Kids at the prison fence are naming the walkers. Carl finds some of them doing it, he chastises them as his father did when he was naming the pig. Moreover, we see the difference between him and the others. He’s grown in a way they aren’t yet. They’ve been relatively shielded from the horror of the world, while he’s had to shoot his own mother to prevent her from turning.
Daryl leads a group of people in town. One fun thing is watching Zach try guessing what Daryl “did before the turn.” Today, he guesses homicide cop, which gives Michonne a damn good kick. The group get into a store, only they don’t realise up on top of the building an army helicopter’s already crashed. And I’d be willing to bet that’ll cause a bit of shit. Doesn’t look like the roof is too stable.
Clara leads Rick on through the trees, explaining where she was when the apocalypse began and how she got herself to that moment. She talks of her husband, how he saved her life, so on. She talks of survival, by any means necessary.
IMG_0129In the store, Bob and others load up on supplies. He goes to the wine section. Above him, the ceiling leaks. Then a rack of wine tips over on top of him. Walkers on the roof notice the sound, walking further towards the helicopter. They start sinking through the weakened structure, falling inside one by one. A terrifying sequence, very unique! Lots of good blood and guts, too. An absolute shitshow. Bob nearly gets the chomp before Daryl saves him. Unfortunately, young Zach gets bitten and chowed down on by a nibbling zombie.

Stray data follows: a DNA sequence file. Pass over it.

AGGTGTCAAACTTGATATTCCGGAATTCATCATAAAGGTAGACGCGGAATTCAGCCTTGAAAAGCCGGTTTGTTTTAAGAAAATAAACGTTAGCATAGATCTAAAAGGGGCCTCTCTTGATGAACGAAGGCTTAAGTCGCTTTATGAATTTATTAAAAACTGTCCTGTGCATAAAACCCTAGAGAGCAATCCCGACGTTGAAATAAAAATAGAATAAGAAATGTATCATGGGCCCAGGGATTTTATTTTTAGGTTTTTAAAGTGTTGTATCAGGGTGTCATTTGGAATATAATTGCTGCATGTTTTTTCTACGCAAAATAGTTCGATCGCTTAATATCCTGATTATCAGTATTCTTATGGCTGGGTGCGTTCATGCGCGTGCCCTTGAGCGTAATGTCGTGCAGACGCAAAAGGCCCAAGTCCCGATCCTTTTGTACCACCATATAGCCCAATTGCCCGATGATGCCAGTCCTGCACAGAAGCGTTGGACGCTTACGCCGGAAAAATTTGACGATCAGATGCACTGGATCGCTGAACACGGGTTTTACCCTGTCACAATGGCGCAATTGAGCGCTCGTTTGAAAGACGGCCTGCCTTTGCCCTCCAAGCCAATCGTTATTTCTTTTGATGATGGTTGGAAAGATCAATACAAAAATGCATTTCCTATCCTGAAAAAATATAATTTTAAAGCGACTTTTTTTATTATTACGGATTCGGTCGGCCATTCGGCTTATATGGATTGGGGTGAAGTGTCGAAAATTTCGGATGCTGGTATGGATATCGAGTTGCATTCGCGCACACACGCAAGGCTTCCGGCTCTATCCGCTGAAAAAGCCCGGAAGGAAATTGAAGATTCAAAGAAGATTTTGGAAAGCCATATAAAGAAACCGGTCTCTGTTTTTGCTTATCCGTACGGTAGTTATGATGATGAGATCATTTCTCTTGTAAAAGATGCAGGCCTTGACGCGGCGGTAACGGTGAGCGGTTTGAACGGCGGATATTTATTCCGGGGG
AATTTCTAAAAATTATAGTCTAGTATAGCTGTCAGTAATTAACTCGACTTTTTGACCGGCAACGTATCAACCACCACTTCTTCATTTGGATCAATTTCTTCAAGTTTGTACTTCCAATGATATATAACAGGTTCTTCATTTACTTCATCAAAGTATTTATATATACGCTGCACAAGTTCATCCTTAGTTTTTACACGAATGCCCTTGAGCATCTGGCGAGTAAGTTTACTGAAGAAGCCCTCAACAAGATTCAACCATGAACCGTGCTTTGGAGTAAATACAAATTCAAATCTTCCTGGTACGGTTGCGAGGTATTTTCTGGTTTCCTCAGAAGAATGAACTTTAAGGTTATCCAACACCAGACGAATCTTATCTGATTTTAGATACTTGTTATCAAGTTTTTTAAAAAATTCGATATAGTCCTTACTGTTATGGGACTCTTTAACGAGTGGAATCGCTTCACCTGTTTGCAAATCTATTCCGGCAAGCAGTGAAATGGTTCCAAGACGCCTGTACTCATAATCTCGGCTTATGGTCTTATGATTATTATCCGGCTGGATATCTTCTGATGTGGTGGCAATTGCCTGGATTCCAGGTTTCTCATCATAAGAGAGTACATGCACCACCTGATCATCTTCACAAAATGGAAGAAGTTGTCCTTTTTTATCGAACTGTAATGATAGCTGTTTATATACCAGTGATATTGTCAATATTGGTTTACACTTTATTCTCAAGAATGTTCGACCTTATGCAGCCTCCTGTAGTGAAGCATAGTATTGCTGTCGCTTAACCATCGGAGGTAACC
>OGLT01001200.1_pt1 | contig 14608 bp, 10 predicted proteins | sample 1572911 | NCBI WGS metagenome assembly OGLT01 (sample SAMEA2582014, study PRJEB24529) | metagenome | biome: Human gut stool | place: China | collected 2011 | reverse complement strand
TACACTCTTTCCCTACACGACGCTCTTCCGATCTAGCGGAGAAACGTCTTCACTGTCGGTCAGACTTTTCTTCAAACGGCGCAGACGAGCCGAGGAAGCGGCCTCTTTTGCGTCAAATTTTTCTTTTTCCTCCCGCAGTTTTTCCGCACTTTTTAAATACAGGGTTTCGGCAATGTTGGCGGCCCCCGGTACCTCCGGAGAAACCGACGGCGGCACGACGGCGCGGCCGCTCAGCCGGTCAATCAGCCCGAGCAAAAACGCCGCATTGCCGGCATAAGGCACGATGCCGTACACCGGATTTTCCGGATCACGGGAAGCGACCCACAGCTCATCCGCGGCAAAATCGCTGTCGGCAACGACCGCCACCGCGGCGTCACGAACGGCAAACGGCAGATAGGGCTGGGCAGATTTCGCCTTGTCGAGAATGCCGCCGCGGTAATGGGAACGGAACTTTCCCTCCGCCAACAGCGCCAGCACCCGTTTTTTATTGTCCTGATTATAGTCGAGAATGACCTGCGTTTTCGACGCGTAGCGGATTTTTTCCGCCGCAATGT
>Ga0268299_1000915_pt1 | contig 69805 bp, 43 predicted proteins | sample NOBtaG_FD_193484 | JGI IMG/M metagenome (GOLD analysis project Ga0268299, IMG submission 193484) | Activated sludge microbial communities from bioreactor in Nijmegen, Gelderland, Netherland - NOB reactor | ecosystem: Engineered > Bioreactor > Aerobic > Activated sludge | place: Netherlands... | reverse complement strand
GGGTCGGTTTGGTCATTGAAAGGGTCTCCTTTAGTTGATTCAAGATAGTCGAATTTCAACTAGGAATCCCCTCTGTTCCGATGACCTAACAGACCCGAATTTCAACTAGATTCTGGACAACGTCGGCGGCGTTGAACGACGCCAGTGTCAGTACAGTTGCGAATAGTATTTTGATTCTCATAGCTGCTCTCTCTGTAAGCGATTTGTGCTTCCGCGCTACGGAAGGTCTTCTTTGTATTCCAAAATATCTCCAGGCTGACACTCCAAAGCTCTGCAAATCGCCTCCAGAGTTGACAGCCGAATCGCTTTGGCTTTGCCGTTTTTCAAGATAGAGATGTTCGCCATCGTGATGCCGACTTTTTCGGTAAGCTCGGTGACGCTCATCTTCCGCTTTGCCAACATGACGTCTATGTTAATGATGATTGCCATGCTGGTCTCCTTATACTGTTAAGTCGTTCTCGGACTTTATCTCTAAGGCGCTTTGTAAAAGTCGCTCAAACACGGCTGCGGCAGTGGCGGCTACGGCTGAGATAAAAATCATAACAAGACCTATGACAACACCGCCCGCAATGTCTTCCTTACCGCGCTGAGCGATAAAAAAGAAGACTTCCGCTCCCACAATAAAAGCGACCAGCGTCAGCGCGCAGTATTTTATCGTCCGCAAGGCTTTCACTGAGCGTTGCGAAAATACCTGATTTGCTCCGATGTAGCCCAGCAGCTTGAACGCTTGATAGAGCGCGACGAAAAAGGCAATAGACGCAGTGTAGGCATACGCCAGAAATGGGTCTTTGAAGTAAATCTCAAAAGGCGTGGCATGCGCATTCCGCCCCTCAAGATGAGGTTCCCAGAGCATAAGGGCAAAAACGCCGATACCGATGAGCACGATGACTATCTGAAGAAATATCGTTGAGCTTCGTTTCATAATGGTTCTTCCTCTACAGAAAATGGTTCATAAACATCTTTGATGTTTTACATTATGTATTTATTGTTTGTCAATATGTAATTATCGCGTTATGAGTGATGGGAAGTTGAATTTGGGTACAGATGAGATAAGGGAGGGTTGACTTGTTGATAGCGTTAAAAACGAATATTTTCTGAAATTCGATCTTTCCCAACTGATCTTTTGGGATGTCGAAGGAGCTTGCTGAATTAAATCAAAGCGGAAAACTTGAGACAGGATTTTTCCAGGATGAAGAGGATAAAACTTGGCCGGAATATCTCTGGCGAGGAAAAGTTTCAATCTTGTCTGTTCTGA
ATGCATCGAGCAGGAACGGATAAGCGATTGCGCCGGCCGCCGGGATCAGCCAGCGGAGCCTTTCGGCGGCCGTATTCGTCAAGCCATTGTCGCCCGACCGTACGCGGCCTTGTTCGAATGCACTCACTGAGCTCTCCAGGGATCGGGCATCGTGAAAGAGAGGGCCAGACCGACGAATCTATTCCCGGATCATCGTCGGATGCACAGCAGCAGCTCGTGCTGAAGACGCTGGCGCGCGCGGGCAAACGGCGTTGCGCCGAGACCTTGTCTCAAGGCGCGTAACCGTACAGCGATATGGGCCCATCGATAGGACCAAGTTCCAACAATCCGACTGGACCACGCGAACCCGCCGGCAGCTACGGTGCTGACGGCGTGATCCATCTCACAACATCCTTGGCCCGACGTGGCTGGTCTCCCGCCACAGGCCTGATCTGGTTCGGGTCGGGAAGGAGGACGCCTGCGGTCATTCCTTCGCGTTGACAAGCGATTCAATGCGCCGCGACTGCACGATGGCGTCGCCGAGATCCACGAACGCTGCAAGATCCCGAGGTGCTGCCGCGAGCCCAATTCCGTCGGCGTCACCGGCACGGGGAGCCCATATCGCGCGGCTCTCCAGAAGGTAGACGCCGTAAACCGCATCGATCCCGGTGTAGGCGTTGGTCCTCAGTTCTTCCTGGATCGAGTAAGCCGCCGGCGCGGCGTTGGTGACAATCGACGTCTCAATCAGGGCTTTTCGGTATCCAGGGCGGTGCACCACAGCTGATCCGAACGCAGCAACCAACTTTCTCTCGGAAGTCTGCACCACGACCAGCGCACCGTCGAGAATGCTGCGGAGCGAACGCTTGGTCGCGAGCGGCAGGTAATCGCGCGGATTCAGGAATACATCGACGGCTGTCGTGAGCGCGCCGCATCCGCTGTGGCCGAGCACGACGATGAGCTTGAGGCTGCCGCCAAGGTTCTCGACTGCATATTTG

When Rick gets back to Clara’s husband, he finds something incredibly disturbing. First, she attacks him with a knife. After that she stabs herself in the gut, demanding to become undead. Like the husband she couldn’t bear to let go. She finds out the three questions, as well: 1) How many walkers have you killed? 2) How many people have you killed? and 3) Why? And we don’t see it, but the husband’s decapitated zombie head lays not far from the dying wife.
Carl finds that there’s not really any reading time for the kids. It’s a ruse, so that Carol can teach the kids how to use knives, to defend themselves. We also see one of them is feeling sick. Carl isn’t happy when he sees what Carol is up to, though she begs him not to tell his father.
IMG_0130Another taste of unhappiness comes to Beth, more loss as she finds out that Zach has died. “I dont cry anymore,” she tells Daryl. Glad for the time she had with him, rather than sad for not having him around. The two bond over loss, as he mentions he hates losing people. Something that won’t ever change in this new world.